We all know the volume of documentation has no legitimate bearing on the level of service. An established patient visit requires that two of three key components (history, exam, and/or medical decision-making) are met or exceeded to bill that level of service. In your HIM Clinical Documentation Auditing Policy, and in your workflow, clearly remind clinical and nonclinical staff that medical necessity must always be the overarching criteria for all services. The patient’s condition/status and treatment plan must clearly paint a picture of the provider’s intentions, as well as show how sick the patient is.
As an example, look at the patient notes in Chart 1 and Chart 2. The first note meets medical necessity for CPT® 99214 Office or other outpatient visit for the evaluation and management of an established patient, which requires at least 2 of these 3 key components: A detailed history; A detailed examination; Medical decision making of moderate complexity, and the second note does not.
Chart 1: Meets Medical Necessity Criteria for 99214
Patient: Jane Doe
Chief Compliant: Question UTI
History of Present Illness (HPI):
Jane complains of painful urination for the past 2 to 3 days accompanied by urinary frequency, as well. She had some spotting noticed while wiping. No fever. No N, V, D, cough or nasal sx. Appetite normal. Takes Culturelle daily, which keeps her bowels regular and prevents constipation. Patient has been seen several times over the past year for complaints of dysuria with negative culture results.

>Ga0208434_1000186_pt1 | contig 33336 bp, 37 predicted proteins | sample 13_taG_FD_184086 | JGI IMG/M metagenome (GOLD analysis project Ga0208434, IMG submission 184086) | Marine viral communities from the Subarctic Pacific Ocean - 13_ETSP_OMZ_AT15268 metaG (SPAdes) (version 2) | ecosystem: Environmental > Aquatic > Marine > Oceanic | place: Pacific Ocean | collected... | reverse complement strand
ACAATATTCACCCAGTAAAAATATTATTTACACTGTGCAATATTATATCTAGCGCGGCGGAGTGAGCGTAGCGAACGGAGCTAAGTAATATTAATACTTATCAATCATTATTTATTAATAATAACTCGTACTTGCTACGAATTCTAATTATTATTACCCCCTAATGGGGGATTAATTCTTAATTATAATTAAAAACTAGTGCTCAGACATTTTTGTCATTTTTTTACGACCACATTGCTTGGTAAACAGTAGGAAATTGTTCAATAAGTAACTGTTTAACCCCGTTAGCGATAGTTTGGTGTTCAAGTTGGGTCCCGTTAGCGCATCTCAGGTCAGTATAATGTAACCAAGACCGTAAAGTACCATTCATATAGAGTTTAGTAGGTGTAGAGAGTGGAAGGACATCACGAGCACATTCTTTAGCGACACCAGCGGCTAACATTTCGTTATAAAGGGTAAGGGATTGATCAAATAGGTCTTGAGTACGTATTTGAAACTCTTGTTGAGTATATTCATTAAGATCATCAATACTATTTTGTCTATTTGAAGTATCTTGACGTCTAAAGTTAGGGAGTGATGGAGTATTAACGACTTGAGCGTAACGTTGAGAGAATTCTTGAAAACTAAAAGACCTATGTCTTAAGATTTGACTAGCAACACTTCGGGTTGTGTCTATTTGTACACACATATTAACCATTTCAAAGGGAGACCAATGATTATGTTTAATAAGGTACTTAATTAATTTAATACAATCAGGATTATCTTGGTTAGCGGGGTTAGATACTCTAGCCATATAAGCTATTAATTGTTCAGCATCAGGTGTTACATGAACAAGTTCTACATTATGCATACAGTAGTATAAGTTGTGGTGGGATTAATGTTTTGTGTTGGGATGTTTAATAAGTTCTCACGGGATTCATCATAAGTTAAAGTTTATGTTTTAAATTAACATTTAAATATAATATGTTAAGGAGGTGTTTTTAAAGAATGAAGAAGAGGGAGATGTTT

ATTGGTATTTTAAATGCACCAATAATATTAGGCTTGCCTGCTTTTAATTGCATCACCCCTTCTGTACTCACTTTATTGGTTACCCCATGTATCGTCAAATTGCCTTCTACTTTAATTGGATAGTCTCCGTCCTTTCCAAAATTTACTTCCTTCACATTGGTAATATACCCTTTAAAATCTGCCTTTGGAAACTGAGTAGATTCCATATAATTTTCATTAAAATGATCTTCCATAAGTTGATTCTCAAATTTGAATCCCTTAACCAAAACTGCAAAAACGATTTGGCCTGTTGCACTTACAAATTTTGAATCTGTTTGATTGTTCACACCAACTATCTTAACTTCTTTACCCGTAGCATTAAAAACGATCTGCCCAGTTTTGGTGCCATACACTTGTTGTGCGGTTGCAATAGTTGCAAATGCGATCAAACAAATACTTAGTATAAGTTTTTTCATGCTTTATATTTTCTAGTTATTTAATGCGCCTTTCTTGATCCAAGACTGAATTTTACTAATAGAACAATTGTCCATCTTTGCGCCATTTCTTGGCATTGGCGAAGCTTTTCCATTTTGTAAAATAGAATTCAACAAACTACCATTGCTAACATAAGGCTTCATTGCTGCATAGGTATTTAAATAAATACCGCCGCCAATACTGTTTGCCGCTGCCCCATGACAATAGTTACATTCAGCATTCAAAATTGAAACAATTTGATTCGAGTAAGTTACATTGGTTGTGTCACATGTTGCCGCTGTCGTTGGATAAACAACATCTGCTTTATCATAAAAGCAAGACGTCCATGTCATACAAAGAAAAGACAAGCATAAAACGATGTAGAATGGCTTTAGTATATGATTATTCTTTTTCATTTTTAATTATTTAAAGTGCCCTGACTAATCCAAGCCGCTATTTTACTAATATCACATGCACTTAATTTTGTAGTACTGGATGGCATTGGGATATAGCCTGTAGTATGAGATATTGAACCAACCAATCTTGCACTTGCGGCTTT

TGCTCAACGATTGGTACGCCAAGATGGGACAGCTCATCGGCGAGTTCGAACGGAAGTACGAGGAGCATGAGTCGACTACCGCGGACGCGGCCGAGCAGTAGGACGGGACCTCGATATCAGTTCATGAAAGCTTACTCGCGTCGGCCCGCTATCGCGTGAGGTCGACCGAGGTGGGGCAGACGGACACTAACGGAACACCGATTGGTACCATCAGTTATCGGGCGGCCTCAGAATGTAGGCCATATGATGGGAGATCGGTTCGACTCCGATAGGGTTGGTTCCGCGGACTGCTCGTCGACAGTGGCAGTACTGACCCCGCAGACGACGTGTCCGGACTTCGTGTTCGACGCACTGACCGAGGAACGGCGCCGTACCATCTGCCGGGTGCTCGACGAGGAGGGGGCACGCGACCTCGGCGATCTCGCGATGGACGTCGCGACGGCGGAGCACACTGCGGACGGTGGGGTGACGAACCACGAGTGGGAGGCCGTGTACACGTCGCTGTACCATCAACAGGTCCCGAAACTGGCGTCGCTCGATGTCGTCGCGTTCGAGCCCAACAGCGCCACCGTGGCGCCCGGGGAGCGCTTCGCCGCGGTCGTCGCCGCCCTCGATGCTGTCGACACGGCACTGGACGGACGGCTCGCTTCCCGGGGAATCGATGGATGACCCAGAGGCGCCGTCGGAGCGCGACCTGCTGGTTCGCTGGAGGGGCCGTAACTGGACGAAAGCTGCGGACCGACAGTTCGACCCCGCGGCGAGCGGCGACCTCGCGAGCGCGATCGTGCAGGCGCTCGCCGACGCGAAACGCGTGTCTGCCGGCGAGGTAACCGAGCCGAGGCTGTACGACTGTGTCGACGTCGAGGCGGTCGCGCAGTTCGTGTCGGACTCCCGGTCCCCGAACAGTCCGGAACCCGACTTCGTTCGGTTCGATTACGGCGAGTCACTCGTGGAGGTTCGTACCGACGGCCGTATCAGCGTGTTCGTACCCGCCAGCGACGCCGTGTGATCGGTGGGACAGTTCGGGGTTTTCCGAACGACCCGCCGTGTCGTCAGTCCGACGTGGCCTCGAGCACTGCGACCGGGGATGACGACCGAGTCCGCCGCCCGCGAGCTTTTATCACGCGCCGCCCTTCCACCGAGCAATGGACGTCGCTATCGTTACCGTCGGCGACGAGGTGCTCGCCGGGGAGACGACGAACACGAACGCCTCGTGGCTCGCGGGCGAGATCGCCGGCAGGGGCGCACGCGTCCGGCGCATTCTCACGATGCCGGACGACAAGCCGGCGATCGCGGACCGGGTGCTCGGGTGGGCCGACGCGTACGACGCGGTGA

No known allergies, No regular medications, No changes to PFS HX
Vitals: W: 99 lbs, Temp: 98.2F
CONST: Cooperative, healthy appearing, no acute distress, well developed, alert
HENMT: Head: normal to inspection, Mouth: oral mucosae normal, oropharynx normal, moist mucous membranes, no trismus, Teeth and Gingiva: dentition normal, gingiva normal
EYES: General: appearance normal, both eyes and all related structures, Conjunctivae: conjunctivae normal
NECK: Thyroid: normal, Lymphatic: no lymphadenopathy noted
CARDIO: Rate: regular rate, Rhythm: regular rhythm, Heart Sounds: S1 normal, S2 normal, no murmurs, no clicks, no rubs